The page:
Customers were mostly local and there was some passing trade from people who were passing through the village. The shop served the day to day needs of the people of the village. Many of the goods were sourced locally. Bread and confectionery were acquired from the bakeries in Tuam – Lydons, Garveys, Hynes, Clorans and Mongans. Cigarettes and tobacco were also acquired from the bakeries – in those days, bakeries held licences to supply tobacco to other outlets (large shops with big orders got their supplies direct from the tobacco manufacturers).
Minerals were obtained from Egan’s Mineral Water Company in Tuam. Fruit such as oranges and bananas and grapes were obtained via the fruit importers in Tuam. Vans would call to the shop and you could get what you needed. Apples were obtained from a local orchard when in season. This meant getting the loan of Keane’s donkey and cart to get to Blake’s in Ballina to collect the supply of apples. A small amount of fish was sold. The ‘no meat on Friday’ rule was still in place and fish was also a cheaper food for meals and an alternative to meat. The fish was supplied by Miko Ralph of Tuam who travelled to the Dublin fish market to get his supplies. Herrings whiting, plaice and haddock were sold.
The sweets and biscuits sold would mean nothing to the children today. They were penny bars, Peggy’s Legs, Bulls Eyes, Clove Rock, Cleeves’ toffees, Liquorice pipes and Allsorts and Double Centre. The brands of chocolate would still be familiar today – Cadburys and Roundtree. Biscuits were from Gearys of Limerick and 2d packets of Jacobs were very popular. A selection of cakes and fruit buns and Chester cakes were also stocked.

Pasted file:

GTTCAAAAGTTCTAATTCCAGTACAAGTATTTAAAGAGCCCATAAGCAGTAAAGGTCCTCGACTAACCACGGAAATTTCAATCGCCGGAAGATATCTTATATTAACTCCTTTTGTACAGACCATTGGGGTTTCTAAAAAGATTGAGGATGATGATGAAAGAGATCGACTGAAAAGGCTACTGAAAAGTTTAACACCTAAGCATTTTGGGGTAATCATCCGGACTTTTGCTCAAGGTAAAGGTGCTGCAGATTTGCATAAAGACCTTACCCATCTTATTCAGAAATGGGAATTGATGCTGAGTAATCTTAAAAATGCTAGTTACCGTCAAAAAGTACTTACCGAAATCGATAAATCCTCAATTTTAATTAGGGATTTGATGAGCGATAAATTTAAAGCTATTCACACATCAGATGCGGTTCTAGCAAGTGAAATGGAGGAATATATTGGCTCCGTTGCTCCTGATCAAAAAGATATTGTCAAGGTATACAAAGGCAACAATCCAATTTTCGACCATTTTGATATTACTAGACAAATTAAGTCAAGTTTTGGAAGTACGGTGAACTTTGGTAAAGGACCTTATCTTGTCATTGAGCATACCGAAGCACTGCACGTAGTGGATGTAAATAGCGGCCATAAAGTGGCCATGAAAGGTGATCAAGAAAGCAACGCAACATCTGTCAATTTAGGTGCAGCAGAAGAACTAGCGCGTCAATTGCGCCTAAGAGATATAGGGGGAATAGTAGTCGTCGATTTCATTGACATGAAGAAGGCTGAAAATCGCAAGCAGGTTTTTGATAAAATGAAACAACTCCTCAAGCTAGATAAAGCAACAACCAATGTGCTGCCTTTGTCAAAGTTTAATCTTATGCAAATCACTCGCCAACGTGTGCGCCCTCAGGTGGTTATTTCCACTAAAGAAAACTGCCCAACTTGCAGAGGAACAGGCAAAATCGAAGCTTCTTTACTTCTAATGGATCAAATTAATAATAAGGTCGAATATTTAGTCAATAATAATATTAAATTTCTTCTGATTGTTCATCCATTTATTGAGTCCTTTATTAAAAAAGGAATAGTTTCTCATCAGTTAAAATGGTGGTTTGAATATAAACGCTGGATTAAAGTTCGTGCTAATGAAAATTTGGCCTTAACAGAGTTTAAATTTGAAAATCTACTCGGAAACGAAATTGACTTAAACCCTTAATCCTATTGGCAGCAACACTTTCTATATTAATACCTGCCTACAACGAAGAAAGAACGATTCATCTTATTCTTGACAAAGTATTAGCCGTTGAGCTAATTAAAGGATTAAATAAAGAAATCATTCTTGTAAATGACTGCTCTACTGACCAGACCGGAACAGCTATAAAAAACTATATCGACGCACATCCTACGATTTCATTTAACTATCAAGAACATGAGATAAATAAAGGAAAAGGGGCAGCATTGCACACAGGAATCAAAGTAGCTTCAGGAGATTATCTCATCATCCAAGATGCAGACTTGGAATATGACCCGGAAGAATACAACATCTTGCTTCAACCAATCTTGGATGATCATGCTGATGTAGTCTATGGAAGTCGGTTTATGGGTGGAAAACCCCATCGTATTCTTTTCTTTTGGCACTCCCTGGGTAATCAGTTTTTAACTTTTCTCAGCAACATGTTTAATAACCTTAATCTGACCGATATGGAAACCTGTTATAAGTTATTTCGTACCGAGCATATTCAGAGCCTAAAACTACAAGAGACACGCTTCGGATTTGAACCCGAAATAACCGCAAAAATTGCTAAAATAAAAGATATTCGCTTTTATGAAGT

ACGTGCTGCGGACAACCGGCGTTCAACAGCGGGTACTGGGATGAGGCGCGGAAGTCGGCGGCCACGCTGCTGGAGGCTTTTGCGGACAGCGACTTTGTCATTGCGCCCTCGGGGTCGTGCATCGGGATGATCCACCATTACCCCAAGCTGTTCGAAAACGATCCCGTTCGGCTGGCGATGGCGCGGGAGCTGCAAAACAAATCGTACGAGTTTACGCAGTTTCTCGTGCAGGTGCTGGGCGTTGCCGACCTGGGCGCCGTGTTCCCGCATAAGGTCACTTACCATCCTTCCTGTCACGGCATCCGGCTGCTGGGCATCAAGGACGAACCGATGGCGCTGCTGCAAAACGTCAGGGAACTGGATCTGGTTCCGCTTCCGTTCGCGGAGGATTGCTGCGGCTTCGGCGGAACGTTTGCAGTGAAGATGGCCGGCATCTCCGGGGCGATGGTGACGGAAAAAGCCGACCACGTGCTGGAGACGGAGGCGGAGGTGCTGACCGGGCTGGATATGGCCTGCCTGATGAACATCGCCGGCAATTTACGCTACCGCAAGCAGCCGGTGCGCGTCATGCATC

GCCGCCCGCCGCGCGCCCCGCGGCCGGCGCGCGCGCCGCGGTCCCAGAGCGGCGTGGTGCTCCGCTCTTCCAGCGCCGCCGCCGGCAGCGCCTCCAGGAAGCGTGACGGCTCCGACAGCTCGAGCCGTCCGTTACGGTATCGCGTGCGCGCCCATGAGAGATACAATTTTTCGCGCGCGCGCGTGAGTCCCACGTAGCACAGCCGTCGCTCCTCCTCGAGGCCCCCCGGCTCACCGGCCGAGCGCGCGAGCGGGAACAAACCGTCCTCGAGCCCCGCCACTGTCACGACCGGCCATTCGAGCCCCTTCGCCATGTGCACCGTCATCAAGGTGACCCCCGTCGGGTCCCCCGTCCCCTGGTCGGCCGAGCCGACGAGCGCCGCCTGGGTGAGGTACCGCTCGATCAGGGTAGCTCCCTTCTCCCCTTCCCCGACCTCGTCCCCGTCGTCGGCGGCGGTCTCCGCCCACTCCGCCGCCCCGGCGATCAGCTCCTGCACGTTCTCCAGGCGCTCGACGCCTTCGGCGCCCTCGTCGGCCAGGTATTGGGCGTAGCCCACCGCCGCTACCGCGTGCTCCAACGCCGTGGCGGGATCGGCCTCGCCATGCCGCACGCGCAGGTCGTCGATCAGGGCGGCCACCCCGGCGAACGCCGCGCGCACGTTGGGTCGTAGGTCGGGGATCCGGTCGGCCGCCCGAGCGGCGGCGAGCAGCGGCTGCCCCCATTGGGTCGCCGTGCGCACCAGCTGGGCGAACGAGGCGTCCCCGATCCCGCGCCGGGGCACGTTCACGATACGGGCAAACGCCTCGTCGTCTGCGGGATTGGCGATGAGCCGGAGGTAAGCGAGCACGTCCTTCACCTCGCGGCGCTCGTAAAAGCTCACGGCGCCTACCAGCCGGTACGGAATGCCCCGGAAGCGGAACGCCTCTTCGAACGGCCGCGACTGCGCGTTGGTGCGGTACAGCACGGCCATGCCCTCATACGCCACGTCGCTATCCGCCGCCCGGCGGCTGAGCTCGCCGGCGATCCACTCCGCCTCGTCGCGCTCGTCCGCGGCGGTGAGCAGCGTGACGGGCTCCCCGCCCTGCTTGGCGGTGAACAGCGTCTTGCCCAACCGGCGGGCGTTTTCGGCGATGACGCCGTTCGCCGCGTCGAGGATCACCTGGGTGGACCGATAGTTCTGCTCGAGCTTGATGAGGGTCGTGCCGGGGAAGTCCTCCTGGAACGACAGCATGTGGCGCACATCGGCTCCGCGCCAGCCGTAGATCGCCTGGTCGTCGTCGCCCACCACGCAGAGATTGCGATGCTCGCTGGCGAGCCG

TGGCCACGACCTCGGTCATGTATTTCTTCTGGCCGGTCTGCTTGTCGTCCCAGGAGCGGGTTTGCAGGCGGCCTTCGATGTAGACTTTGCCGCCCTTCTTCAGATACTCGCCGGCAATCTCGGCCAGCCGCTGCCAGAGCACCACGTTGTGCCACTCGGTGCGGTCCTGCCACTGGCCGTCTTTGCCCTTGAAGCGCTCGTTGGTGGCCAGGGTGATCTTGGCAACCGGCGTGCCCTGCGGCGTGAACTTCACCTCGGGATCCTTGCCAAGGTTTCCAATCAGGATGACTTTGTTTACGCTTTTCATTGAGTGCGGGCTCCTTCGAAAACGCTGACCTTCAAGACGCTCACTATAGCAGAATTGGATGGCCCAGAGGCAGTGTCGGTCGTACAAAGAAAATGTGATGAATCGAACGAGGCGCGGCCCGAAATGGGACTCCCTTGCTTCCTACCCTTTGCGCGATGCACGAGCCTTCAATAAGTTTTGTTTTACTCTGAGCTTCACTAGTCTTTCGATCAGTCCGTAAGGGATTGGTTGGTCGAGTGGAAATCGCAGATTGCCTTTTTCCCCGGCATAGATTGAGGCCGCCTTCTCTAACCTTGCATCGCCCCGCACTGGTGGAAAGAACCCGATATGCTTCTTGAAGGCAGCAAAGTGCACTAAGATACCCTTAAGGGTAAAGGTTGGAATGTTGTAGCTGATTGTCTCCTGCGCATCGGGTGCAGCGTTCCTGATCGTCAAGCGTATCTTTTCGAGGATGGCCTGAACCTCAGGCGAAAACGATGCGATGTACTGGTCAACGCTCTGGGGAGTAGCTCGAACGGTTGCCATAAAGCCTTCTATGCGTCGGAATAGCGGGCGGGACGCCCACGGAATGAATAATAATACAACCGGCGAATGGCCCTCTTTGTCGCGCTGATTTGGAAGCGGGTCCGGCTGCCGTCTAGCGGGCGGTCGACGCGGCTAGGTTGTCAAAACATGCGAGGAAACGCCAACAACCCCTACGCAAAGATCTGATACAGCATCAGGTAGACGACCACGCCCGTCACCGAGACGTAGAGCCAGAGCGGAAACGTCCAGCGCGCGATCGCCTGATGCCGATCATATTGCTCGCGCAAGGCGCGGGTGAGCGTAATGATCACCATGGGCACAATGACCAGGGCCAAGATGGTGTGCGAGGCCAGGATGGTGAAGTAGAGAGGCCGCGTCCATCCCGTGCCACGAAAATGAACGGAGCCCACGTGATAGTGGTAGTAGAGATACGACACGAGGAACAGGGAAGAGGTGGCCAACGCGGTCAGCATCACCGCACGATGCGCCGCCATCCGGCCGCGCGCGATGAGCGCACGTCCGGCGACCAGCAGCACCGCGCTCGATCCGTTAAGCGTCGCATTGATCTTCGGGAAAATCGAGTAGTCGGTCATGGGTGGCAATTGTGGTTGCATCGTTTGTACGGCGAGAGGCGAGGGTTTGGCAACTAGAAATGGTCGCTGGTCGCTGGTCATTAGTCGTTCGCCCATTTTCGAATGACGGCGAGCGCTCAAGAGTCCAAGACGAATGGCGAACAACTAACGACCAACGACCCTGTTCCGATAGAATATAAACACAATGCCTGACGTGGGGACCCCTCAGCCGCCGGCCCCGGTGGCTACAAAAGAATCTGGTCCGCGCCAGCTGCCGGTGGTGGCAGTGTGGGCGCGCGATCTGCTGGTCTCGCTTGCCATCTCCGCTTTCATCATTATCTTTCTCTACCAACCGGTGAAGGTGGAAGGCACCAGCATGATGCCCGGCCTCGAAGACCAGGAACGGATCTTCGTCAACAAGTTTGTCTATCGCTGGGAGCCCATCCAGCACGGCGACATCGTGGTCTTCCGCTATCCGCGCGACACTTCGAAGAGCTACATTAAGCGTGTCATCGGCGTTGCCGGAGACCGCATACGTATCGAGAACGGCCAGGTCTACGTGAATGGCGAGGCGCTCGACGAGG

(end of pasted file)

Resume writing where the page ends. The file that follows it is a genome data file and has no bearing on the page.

Fagan’s was more than a small local shop. It was also a meeting place for young boys of the village at night. They gathered there to play cards, have a fag and buy sweets and minerals. Mrs. Fagan served sweets in cones made from newspapers and the old copies that the local school children would bring in to her. You could buy one cigarette if you hadn’t enough money for the packet of 5 at the time. This was added trade for the shop and bought in a small amount of income.
That was in pre-electricity days and the main source of light was from oil lamps. Mrs. Fagan would need the lamp for her work at the counter so the boys would have to club together to buy a candle to place on the card table. The main game games they played were ‘25’ and Pontoon. The shop served as a place for the youngsters to go as there was no other gathering place in the village.
The shop was run by Mary Fagan who hailed from Annaghdown. Her husband Patrick was from Westmeath. They met and married in Galway. He was a carpenter and she was a nanny to a doctor’s family in Galway.
Work at Farrell’s Mill brought them to the area and eventually to Barnaderg. Mary ran the shop for 40 years or more and she was well known throughout the district. Patrick died in 1937 but Mary continued to run the shop until she was elderly. She was 1 of the characters of the village and was known to be a kind, caring and generous woman. Mary died in 1962 and the little shop known as Fagan’s was no more”.